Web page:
Jumper cables (should your battery be flat)
Coolant & Water (a two-litre bottle of water and coolant will be enough to get you out of trouble)
Bottle of oil (a one-litre bottle of the correct oil can get you out of trouble)
Tow-rope (towing is illegal unless being done by a certified professional, but if you need to move your car a short distance out of harms way then it can be handy)
Rag (an old rag for checking oil)
Gloves & hat (your car will be hot, so always wear gloves. A hat to protect you from the sun should you breakdown)
First Aid kit (complete with anti-septic wipes and plasters)
Drinking water (you should always have a bottle of water with you while on long journeys - obviously this doesn't stay in the boot!)
Phone charger for your car (a dead phone will make things much harder)
It goes without saying that you should have a number for a road-side recovery service. Generally your insurance company will provide such a service, so make sure you always have their number close to hand.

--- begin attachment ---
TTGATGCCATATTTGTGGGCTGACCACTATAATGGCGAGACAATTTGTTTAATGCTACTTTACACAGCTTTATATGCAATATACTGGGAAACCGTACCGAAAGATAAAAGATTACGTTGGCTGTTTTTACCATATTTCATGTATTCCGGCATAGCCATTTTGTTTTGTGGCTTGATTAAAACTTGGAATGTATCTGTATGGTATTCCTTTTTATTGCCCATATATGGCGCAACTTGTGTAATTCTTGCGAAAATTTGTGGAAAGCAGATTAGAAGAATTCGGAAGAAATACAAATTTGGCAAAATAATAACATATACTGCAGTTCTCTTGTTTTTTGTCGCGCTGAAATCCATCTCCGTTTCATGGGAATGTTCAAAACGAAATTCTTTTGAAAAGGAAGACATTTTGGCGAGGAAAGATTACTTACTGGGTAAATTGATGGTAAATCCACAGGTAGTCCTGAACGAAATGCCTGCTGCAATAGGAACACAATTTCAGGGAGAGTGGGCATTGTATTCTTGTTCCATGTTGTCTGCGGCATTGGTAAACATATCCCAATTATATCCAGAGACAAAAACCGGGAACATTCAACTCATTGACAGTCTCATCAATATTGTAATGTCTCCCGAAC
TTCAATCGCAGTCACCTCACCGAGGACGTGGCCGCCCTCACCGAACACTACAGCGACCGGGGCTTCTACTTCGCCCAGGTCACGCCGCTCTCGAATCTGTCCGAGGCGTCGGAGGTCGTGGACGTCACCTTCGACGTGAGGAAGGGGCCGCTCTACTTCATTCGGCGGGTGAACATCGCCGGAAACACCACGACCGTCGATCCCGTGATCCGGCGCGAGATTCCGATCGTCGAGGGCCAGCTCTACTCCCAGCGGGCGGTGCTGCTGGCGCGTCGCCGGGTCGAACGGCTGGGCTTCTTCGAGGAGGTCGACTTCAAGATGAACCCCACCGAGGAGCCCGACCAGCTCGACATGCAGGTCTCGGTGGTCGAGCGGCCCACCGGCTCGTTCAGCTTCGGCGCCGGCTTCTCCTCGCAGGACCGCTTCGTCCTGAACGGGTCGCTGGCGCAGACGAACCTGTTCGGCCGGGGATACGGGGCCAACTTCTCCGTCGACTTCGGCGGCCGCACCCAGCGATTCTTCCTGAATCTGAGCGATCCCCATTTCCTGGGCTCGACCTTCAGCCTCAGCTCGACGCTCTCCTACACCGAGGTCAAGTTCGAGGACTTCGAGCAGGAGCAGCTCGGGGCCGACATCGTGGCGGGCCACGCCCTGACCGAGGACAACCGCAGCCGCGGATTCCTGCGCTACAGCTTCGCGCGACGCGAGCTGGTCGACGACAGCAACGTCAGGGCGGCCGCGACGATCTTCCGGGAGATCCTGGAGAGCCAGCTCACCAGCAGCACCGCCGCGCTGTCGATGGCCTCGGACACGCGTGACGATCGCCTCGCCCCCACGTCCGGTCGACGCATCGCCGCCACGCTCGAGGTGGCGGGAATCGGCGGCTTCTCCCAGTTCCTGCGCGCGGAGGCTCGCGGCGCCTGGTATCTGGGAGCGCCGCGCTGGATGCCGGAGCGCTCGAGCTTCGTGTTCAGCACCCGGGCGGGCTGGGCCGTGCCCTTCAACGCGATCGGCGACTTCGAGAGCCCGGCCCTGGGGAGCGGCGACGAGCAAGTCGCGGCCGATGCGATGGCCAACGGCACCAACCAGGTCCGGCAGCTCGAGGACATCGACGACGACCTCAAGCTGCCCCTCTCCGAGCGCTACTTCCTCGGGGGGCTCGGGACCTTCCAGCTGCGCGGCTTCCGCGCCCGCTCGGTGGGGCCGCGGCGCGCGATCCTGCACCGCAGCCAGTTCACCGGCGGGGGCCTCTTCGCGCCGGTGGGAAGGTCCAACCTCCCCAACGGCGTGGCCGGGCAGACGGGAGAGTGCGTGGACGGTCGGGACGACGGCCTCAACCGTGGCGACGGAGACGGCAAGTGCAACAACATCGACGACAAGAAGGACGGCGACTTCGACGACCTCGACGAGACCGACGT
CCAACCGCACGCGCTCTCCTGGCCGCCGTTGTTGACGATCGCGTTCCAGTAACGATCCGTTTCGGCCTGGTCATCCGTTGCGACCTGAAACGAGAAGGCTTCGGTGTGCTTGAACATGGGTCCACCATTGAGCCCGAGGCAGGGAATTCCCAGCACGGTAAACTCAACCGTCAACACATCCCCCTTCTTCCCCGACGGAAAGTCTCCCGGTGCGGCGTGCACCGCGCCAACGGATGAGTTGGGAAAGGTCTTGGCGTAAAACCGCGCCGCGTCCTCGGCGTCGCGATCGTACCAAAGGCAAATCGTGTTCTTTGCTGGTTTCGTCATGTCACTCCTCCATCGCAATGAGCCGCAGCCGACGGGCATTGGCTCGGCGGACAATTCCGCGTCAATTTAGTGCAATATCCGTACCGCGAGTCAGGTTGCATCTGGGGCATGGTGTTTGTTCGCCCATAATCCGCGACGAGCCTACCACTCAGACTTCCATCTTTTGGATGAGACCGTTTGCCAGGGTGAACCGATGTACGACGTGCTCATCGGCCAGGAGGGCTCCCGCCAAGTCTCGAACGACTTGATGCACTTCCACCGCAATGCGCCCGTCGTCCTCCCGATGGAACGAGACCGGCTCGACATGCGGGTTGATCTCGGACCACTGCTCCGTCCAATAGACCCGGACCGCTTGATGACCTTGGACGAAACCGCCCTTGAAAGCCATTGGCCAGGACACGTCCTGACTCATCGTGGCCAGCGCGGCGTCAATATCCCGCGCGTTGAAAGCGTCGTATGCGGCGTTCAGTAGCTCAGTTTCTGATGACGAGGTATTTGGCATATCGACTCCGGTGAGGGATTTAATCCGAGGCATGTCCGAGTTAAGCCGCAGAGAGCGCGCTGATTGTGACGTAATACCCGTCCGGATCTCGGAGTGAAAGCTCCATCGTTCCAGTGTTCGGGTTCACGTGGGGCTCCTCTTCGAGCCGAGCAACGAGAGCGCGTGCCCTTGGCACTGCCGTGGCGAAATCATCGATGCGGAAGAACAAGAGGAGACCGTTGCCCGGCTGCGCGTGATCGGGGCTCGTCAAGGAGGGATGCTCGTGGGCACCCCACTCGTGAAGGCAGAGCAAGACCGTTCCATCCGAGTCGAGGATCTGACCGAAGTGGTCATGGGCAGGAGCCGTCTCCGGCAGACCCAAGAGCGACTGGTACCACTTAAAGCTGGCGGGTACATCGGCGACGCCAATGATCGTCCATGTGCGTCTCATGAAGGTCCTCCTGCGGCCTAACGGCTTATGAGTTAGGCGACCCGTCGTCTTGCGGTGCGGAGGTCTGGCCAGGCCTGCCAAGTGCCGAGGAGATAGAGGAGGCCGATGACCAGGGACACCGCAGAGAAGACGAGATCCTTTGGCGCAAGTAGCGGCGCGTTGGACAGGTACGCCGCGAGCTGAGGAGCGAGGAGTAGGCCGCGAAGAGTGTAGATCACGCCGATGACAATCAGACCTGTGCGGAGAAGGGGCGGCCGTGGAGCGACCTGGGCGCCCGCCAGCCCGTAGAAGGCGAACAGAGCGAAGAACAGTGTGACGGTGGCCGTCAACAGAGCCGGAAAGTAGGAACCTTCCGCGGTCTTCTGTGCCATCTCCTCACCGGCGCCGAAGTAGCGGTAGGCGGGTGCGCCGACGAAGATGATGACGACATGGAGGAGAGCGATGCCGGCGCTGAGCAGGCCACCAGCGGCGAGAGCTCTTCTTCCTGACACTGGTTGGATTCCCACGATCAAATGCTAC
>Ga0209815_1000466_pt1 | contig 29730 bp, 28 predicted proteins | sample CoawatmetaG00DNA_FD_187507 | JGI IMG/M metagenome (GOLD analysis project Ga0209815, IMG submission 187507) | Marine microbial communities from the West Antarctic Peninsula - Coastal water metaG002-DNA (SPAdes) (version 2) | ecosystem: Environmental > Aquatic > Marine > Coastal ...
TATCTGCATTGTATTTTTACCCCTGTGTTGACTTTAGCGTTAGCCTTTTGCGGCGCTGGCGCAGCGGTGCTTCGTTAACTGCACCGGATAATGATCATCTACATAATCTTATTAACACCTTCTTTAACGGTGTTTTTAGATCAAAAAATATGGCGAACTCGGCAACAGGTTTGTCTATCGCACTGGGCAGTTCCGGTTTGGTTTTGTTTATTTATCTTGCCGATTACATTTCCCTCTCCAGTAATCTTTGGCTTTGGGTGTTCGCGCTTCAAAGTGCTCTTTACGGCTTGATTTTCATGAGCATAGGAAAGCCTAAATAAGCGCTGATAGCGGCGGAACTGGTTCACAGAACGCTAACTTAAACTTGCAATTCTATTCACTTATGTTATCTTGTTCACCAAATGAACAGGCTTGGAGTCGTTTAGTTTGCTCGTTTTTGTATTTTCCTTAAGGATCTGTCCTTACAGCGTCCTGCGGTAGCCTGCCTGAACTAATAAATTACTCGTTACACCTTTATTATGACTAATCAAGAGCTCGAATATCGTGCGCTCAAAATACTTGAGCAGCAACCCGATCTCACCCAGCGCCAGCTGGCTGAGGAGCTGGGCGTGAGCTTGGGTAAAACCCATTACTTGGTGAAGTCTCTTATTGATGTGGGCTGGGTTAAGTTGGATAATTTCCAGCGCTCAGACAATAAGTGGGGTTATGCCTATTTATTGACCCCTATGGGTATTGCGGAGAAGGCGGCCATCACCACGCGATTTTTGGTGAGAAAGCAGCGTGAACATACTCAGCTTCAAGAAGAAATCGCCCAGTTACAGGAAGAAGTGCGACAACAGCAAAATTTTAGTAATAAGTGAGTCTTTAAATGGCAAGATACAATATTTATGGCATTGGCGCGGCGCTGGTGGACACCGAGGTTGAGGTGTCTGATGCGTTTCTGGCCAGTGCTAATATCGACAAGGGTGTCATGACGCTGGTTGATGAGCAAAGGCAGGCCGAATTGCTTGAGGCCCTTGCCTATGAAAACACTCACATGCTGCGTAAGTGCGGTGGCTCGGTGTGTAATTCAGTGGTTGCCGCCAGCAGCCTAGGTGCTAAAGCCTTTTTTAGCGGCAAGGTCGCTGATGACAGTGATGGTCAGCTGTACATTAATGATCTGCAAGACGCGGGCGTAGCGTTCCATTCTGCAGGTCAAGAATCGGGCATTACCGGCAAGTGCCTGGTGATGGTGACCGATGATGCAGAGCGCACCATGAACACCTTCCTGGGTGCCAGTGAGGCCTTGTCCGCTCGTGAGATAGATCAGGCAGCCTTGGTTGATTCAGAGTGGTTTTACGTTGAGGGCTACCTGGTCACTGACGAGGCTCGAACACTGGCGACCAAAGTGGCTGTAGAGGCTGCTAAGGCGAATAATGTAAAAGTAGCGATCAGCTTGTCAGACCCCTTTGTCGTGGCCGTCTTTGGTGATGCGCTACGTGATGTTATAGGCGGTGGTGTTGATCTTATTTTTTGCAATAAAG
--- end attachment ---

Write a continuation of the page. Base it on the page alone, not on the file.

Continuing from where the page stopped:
Thankfully there are also several companies in the UAE that offer 24-hour road-side assistance and towing. Prices vary depending on where you need to be towed to, usually starting around Dh100. Here are some popular services.
Importan phone numbers
AAA (members only) 04 257 8484
800 Dial-A-Battery 800 247 365
Recovery Dubai 050 889 6498
Lucky Star 050 686 8372
Millennium Recovery 050 114 4301
Abu Dhabi Car Recovery 02 554 4440
Middle East Star 050 204 5208
Remember that for the sake of a few minutes checking the basics on your car, you could save yourself the risk of a breakdown